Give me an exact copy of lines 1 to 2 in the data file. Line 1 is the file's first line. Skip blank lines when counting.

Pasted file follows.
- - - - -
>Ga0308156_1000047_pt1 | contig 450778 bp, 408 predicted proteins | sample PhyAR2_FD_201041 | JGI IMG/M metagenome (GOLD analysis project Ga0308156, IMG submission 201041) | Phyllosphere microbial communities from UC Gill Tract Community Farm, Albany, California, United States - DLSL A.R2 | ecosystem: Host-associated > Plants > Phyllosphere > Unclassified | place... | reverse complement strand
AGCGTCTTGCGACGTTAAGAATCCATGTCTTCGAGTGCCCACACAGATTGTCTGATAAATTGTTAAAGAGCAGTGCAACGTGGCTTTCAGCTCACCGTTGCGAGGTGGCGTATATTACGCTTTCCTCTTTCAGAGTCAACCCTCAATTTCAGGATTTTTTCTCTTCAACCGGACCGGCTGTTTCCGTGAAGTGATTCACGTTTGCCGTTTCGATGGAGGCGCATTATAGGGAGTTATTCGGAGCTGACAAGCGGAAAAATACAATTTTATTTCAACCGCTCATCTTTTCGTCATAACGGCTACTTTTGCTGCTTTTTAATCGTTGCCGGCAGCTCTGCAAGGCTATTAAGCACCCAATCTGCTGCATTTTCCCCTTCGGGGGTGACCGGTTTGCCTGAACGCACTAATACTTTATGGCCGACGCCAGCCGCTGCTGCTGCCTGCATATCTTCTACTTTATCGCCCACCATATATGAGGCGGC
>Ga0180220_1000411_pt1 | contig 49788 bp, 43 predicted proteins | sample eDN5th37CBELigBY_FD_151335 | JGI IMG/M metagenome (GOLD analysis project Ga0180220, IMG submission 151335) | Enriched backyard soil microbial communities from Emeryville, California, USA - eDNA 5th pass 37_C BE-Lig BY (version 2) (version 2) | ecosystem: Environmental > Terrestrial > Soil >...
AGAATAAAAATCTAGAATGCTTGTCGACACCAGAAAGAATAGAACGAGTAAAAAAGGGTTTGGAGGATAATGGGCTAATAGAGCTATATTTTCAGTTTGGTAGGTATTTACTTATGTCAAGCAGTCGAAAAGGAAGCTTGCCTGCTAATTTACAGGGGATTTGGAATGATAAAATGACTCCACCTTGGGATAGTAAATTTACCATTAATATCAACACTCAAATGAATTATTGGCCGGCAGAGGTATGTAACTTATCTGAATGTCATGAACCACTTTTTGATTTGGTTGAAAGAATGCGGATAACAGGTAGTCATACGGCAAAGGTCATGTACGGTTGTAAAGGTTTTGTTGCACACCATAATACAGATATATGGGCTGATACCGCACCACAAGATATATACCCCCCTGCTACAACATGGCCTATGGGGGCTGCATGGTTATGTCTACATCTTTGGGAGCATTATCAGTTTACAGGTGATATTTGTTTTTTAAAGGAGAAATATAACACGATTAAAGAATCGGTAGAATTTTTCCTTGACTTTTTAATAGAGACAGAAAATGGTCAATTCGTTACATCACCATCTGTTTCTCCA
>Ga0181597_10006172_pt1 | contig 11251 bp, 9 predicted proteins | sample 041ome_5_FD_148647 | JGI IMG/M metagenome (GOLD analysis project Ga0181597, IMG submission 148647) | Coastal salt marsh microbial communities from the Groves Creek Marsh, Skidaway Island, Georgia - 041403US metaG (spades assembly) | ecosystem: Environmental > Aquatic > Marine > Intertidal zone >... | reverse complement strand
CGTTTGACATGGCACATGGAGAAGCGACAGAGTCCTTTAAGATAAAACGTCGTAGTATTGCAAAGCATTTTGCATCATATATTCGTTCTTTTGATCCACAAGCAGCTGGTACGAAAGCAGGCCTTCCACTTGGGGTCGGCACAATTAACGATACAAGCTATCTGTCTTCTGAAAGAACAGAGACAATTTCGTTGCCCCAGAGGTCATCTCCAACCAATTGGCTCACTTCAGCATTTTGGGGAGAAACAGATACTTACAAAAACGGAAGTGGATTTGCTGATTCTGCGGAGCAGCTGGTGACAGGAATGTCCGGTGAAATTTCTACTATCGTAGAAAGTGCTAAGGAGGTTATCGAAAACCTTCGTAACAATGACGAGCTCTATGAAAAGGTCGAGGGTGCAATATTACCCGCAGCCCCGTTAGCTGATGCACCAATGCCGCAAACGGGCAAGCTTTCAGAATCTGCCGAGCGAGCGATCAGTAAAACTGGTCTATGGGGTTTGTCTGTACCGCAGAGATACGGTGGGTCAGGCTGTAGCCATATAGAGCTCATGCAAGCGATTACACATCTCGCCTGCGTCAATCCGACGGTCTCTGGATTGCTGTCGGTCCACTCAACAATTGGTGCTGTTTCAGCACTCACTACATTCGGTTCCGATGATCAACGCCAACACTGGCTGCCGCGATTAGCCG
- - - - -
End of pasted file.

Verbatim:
>Ga0308156_1000047_pt1 | contig 450778 bp, 408 predicted proteins | sample PhyAR2_FD_201041 | JGI IMG/M metagenome (GOLD analysis project Ga0308156, IMG submission 201041) | Phyllosphere microbial communities from UC Gill Tract Community Farm, Albany, California, United States - DLSL A.R2 | ecosystem: Host-associated > Plants > Phyllosphere > Unclassified | place... | reverse complement strand
AGCGTCTTGCGACGTTAAGAATCCATGTCTTCGAGTGCCCACACAGATTGTCTGATAAATTGTTAAAGAGCAGTGCAACGTGGCTTTCAGCTCACCGTTGCGAGGTGGCGTATATTACGCTTTCCTCTTTCAGAGTCAACCCTCAATTTCAGGATTTTTTCTCTTCAACCGGACCGGCTGTTTCCGTGAAGTGATTCACGTTTGCCGTTTCGATGGAGGCGCATTATAGGGAGTTATTCGGAGCTGACAAGCGGAAAAATACAATTTTATTTCAACCGCTCATCTTTTCGTCATAACGGCTACTTTTGCTGCTTTTTAATCGTTGCCGGCAGCTCTGCAAGGCTATTAAGCACCCAATCTGCTGCATTTTCCCCTTCGGGGGTGACCGGTTTGCCTGAACGCACTAATACTTTATGGCCGACGCCAGCCGCTGCTGCTGCCTGCATATCTTCTACTTTATCGCCCACCATATATGAGGCGGC